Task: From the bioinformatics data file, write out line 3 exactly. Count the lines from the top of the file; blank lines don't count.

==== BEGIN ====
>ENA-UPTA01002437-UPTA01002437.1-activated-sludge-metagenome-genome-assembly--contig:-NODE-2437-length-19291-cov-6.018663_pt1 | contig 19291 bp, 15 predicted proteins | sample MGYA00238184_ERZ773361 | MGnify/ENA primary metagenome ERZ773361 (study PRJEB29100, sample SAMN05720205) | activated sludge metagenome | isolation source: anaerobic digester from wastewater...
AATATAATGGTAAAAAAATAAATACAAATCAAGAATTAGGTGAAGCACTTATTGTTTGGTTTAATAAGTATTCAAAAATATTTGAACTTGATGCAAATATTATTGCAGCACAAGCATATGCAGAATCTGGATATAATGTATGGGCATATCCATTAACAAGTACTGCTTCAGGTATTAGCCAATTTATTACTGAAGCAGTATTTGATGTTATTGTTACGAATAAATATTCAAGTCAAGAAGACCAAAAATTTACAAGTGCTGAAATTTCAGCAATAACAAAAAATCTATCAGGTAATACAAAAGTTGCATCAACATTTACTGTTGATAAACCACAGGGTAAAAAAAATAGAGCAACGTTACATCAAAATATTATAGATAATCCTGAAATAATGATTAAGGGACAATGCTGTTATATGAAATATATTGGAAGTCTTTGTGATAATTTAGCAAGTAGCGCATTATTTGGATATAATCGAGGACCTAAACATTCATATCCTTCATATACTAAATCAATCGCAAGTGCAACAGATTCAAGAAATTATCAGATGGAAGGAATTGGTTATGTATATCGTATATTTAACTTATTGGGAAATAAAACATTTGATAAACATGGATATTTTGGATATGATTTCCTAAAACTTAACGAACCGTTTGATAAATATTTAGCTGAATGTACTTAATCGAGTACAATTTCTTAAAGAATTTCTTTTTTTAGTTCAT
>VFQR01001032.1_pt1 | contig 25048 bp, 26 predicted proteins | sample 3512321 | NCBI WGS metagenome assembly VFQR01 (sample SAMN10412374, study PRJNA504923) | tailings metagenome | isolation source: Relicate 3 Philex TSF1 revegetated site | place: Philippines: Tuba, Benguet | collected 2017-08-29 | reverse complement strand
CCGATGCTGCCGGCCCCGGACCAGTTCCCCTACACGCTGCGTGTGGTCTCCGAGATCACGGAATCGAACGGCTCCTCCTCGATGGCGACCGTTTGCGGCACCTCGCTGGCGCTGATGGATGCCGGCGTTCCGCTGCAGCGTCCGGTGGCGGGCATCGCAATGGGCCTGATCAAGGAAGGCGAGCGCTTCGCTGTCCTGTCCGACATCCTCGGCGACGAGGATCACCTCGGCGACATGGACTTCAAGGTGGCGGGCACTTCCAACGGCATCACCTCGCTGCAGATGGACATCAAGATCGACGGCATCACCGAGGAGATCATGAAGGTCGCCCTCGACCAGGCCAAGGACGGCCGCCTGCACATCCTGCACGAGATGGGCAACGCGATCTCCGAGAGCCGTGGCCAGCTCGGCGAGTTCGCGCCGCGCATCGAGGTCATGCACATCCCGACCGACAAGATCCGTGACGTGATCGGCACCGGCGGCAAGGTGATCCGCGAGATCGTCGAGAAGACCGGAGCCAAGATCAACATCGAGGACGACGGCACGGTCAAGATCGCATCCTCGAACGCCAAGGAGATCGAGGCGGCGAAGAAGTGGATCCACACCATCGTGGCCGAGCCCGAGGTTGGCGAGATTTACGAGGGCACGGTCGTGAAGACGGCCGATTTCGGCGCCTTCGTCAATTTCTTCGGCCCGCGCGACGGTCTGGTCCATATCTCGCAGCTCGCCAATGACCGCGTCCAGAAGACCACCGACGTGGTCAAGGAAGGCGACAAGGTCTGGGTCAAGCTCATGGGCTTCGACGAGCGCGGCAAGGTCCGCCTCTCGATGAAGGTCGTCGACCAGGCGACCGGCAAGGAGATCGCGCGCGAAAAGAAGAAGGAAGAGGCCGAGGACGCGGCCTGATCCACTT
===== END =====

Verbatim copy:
>VFQR01001032.1_pt1 | contig 25048 bp, 26 predicted proteins | sample 3512321 | NCBI WGS metagenome assembly VFQR01 (sample SAMN10412374, study PRJNA504923) | tailings metagenome | isolation source: Relicate 3 Philex TSF1 revegetated site | place: Philippines: Tuba, Benguet | collected 2017-08-29 | reverse complement strand